Earlier this month, Google announced it was acquiring Motorola Mobile for $12.5 billion. Everyone in the technology world pretty much agrees this was a bold move by Google, but whether it was a sensible decision remains open to debate.
In the world of online search, Google is by far the dominant force, with 92% market share in the UK and 65% in the US.
In the world of mobile operating systems, however, they remain very much overshadowed by Apple. Our own research on UK mobile Internet traffic gives you an idea of the balance of power; 75% of all mobile web traffic in the UK comes from iPhones and iPads, whilst devices running Google’s Android OS currently account for 14.6%.
Google are also competing with Microsoft in both search and mobile, as well as other areas such as Google Docs versus MS Office.
The acquisition of Motorola Mobile, then, is clearly an effort to respond to the challenges presented by rivals like Apple and Microsoft. Google wants to position itself as the undisputed heavyweight of the technology world. But have they just taken a big step forward on that journey, or does this headline-grabbing acquisition represent an uncharacteristic lapse in judgement?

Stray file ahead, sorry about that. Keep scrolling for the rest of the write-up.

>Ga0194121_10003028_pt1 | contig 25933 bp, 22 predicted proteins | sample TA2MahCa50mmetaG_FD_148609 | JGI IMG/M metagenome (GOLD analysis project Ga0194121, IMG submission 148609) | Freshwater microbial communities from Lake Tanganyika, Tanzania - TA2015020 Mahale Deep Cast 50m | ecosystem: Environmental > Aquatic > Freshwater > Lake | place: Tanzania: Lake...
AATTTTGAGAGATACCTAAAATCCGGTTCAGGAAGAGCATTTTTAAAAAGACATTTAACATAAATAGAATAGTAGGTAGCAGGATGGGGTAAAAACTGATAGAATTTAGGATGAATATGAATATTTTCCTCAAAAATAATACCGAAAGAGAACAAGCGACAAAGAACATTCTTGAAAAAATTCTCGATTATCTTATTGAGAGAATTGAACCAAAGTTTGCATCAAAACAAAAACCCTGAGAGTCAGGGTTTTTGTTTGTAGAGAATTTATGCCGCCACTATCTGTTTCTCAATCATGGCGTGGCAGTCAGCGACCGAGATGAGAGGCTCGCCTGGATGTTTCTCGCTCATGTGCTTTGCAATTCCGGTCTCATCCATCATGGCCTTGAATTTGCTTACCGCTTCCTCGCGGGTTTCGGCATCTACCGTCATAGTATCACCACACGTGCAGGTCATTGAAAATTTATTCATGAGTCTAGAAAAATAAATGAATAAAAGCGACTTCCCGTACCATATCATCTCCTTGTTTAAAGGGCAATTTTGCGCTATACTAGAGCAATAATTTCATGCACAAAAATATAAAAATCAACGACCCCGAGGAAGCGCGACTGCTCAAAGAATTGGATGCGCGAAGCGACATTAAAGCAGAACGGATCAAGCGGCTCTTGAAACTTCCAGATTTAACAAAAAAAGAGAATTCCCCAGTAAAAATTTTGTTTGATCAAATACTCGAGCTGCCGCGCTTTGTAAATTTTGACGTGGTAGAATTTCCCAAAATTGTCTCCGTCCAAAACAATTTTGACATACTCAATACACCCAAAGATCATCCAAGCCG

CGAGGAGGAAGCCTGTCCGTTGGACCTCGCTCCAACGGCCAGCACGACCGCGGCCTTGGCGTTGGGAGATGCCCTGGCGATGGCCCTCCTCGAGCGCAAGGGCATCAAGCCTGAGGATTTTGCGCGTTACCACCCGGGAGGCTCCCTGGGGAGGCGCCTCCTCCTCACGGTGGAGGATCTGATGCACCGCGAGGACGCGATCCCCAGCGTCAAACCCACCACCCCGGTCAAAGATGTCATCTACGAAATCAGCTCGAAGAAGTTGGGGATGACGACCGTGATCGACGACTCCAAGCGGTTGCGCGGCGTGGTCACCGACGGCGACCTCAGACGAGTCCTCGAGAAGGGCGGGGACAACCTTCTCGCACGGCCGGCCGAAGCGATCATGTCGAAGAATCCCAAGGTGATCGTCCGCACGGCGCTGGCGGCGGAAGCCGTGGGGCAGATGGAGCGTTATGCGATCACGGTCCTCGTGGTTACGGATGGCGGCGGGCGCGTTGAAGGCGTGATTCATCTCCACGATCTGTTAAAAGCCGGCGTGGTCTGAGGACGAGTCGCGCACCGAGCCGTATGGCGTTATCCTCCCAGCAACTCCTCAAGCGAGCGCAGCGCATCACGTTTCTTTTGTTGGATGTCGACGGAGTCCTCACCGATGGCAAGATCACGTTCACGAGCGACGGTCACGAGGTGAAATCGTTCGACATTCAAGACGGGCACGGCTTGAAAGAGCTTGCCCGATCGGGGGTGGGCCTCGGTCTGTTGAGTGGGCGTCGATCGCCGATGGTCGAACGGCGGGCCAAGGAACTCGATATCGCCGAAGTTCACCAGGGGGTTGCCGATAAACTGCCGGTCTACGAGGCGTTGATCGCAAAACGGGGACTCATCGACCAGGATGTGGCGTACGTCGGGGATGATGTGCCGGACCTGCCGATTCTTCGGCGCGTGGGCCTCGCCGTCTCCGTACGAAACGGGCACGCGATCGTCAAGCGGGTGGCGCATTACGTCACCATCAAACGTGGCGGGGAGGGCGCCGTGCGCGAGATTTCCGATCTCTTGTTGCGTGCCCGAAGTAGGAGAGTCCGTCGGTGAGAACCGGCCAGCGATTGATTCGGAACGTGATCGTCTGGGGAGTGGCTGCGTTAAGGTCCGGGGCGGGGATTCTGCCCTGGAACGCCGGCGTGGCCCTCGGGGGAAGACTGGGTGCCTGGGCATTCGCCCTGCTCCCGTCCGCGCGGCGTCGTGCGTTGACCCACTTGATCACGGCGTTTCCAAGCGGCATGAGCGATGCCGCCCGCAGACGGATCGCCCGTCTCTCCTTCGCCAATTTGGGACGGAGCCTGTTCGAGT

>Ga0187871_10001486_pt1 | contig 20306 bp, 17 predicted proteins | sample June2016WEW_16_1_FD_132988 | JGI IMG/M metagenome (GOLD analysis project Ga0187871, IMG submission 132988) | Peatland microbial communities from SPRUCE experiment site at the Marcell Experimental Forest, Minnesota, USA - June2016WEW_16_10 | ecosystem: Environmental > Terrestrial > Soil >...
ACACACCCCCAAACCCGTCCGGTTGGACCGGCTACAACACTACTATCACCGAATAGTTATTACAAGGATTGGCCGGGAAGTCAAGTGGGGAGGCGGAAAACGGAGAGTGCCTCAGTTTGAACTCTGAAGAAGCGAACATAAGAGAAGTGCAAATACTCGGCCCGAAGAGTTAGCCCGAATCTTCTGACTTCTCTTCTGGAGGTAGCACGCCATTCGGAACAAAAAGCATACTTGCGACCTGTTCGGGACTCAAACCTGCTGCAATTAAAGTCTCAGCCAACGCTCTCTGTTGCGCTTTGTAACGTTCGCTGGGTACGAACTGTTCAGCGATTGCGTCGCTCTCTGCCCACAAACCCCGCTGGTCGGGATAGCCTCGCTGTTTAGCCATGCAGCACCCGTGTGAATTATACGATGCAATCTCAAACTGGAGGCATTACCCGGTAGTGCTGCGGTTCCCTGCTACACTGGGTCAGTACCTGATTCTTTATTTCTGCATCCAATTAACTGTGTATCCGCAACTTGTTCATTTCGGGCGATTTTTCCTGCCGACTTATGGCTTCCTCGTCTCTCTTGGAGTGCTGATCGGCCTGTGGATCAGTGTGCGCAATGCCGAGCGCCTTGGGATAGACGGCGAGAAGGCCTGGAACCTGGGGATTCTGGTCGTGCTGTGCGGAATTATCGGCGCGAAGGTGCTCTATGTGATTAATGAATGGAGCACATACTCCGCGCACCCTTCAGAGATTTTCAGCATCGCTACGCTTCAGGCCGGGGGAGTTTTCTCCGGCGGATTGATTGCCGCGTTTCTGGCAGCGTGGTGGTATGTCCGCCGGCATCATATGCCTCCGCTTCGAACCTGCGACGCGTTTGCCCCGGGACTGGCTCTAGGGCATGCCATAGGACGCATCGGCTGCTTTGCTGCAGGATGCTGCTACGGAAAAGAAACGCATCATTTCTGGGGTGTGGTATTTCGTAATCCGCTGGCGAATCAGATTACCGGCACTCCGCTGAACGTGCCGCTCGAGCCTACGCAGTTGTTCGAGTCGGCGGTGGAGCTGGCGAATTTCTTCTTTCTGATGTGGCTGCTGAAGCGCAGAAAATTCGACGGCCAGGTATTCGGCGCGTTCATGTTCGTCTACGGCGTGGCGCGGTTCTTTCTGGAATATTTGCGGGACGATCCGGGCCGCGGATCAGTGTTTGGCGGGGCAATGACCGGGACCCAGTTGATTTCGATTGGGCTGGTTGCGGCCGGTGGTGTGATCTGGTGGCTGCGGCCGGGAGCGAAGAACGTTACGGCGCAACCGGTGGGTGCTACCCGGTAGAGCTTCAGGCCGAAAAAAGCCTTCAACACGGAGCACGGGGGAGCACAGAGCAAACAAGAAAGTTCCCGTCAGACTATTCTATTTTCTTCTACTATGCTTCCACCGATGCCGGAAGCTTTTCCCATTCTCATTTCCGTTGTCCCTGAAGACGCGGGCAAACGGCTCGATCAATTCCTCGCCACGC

• The acquisition of Motorola will strengthen Google’s patent portfolio, enabling them to “better protect Android from anti-competitive threats from Microsoft, Apple and other companies,” according to Google CEO Larry Page.
• Owning a hardware company may enable Google to unify Android, moving away from its current fragmented state. This would reduce the amount of coding and testing developers have to do, and help to make it a more secure and reliable OS.
• Some analysts have suggested the value of Motorola’s patents may have been substantially overestimated. The company is already in legal battles with Microsoft and Apple, and this adds additional risk to the Google deal.
• Google has no experience of hardware manufacturing, and now has thousands of people on its payroll who may not fit into the existing corporate culture.
• Google has created a situation where it is competing with its own partners. It is possible that manufacturers currently producing Android handsets, such as HTC and Samsung, could move to another OS if Google’s new hardware division starts undermining their position.
At this stage, we can only speculate on how this move will pan out. When writing a cheque for $12.5 billion, there will always be an element of risk, but this is most likely a gamble that has been carefully calculated by Google. If Android ultimately becomes more stable and more integrated with the hardware it runs on, that will be good news for developers and users alike. Whether that will come at the expense of choice for consumers remains to be seen.
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